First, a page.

Question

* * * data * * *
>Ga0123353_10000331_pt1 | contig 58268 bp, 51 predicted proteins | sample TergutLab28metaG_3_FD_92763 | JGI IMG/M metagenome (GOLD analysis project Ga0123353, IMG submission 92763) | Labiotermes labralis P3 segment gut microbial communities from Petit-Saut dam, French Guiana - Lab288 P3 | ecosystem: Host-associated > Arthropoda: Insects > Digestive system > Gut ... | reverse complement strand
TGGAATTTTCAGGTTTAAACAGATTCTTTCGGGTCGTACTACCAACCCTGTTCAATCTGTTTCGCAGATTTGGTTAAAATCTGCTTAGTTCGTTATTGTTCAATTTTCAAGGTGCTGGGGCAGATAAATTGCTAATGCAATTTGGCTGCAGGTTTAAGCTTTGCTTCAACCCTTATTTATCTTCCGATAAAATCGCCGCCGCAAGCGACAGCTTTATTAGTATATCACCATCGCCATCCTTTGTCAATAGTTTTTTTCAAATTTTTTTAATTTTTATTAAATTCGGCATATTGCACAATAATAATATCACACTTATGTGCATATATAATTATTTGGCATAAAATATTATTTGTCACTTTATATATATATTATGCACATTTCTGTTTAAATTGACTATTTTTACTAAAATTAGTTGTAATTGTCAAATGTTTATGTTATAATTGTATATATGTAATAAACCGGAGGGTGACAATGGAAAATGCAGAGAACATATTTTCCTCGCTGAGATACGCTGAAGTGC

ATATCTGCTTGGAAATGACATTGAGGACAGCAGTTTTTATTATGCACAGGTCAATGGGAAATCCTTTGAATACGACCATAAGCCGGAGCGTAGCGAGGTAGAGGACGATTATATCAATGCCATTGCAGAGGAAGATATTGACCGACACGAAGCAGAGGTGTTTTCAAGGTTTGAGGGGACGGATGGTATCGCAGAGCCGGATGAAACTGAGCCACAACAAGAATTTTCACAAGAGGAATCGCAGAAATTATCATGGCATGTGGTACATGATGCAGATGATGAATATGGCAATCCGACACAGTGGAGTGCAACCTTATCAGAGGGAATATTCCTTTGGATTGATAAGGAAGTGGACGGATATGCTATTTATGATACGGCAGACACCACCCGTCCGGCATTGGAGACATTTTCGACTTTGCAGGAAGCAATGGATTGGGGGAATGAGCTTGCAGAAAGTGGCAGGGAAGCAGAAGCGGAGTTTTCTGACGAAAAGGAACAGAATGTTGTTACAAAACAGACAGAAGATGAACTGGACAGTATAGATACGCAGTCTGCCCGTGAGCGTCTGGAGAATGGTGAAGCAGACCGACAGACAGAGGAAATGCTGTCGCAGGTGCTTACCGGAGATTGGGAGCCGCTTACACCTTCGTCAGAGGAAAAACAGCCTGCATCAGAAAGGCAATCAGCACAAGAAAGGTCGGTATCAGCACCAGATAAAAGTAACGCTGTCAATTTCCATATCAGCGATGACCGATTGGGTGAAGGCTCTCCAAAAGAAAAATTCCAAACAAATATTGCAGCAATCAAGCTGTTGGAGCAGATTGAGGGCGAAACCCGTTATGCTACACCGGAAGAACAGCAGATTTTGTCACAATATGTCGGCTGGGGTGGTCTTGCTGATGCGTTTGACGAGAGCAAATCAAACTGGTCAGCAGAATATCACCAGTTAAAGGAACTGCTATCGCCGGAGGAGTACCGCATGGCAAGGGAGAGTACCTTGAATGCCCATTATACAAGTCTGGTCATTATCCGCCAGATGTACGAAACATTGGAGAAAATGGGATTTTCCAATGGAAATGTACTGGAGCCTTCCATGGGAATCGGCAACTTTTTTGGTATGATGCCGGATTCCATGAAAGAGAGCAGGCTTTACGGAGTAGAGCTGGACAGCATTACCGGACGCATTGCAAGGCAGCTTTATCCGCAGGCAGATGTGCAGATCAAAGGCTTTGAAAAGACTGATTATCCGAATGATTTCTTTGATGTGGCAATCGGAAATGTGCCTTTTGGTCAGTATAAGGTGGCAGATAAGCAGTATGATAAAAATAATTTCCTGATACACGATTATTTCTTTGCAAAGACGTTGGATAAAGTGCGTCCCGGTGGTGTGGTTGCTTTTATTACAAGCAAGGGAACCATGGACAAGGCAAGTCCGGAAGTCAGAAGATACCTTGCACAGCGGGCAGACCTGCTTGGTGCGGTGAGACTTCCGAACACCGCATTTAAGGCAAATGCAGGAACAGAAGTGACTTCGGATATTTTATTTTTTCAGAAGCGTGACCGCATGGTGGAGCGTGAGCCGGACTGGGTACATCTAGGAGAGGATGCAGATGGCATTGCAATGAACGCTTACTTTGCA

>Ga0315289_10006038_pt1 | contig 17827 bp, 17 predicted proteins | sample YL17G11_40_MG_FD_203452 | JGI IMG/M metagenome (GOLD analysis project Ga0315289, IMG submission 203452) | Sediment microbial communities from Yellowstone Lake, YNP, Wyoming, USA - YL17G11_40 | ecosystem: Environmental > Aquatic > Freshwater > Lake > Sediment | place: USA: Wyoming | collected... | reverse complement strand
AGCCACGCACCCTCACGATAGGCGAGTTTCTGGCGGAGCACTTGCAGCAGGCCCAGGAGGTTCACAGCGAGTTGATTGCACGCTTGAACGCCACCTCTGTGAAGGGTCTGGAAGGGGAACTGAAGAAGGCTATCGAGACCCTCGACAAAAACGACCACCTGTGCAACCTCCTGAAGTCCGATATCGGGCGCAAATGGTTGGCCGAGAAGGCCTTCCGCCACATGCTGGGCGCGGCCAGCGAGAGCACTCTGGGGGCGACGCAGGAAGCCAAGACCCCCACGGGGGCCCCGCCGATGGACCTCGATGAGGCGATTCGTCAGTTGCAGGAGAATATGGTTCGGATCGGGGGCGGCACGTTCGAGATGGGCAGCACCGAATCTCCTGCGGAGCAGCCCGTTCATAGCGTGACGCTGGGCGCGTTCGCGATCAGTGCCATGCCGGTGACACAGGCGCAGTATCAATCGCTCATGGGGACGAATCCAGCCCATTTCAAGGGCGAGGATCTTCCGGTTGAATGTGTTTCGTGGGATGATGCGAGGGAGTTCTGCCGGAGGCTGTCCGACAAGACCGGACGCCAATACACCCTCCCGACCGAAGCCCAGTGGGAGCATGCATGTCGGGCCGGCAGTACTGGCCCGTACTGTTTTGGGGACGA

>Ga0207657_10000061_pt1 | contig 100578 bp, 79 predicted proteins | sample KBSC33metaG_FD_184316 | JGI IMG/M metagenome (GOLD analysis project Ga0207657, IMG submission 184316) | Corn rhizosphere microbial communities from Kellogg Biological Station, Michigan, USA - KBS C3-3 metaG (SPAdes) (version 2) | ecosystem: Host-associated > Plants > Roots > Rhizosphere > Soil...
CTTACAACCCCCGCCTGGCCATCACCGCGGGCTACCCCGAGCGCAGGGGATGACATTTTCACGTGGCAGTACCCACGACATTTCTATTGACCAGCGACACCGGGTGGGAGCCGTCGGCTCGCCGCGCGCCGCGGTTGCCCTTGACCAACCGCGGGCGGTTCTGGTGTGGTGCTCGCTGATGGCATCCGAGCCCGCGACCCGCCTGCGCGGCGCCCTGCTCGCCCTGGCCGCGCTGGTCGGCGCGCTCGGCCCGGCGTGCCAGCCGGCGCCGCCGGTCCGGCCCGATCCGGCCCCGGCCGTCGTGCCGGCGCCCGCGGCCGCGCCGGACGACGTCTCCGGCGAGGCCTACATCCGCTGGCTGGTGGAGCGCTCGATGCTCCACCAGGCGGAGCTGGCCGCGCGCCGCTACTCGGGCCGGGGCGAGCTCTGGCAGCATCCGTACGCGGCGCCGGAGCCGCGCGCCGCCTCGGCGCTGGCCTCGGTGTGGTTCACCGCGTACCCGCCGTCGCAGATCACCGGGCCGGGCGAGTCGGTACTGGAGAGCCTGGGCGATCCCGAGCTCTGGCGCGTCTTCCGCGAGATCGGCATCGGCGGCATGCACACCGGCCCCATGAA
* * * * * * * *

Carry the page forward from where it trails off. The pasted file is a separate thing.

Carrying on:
# Which of the following are functions? If f is not a function explain why. \text { i. } f: \mathbb{R} \rightarrow \mathbb{R} \text { with } f(x)=\frac{1}{1-x^{2}} \text { ii. } f: \mathbb{Z} \rightarrow \mathbb{Z} \text { with } f(x)=\frac{x}{2} \text { iii. } f: \mathbb{R} \rightarrow \mathbb{R} \text { with } f(x)=\ln (x) \text { Let } f: \mathbb{R} \rightarrow \mathbb{R} \text { and } g: \mathbb{R} \rightarrow \mathbb{R} \text { with } f(x)=x+2 \text { and } g(x)=-x \text {. Find } g \circ f,(g \circ f)^{-1}, f^{-1} \text { and } g^{-1} \text { Let } f: \mathbb{R}^{*} \rightarrow \mathbb{R} \text { with } f(x)={ }^{x} 1 \text {, where } \mathbb{R}^{*} \text { is the set of all real numbers } different from 0. i. Determine whether or not f is a one to one function ii. Determine whether or not f is an onto function \text { d) Given a function } F: \mathcal{P}(\{a, b, c\}) \rightarrow \mathbb{Z} \text { is defined by } F(A)=|A| \text { for all } A \in \mathcal{P}(\{a, b, c\}) i. Is a one-to-one function? Prove or give a counter-example. ii. Is F an onto function? Prove or give a counter-example. \text { Let } f: A \rightarrow B \text { and } g: B \rightarrow C \text { be functions. Prove that if } g \circ f \text { is one-to-one }  Fig: 1  Fig: 2  Fig: 3  Fig: 4  Fig: 5  Fig: 6  Fig: 7  Fig: 8  Fig: 9  Fig: 10  Fig: 11  Fig: 12  Fig: 13  Fig: 14  Fig: 15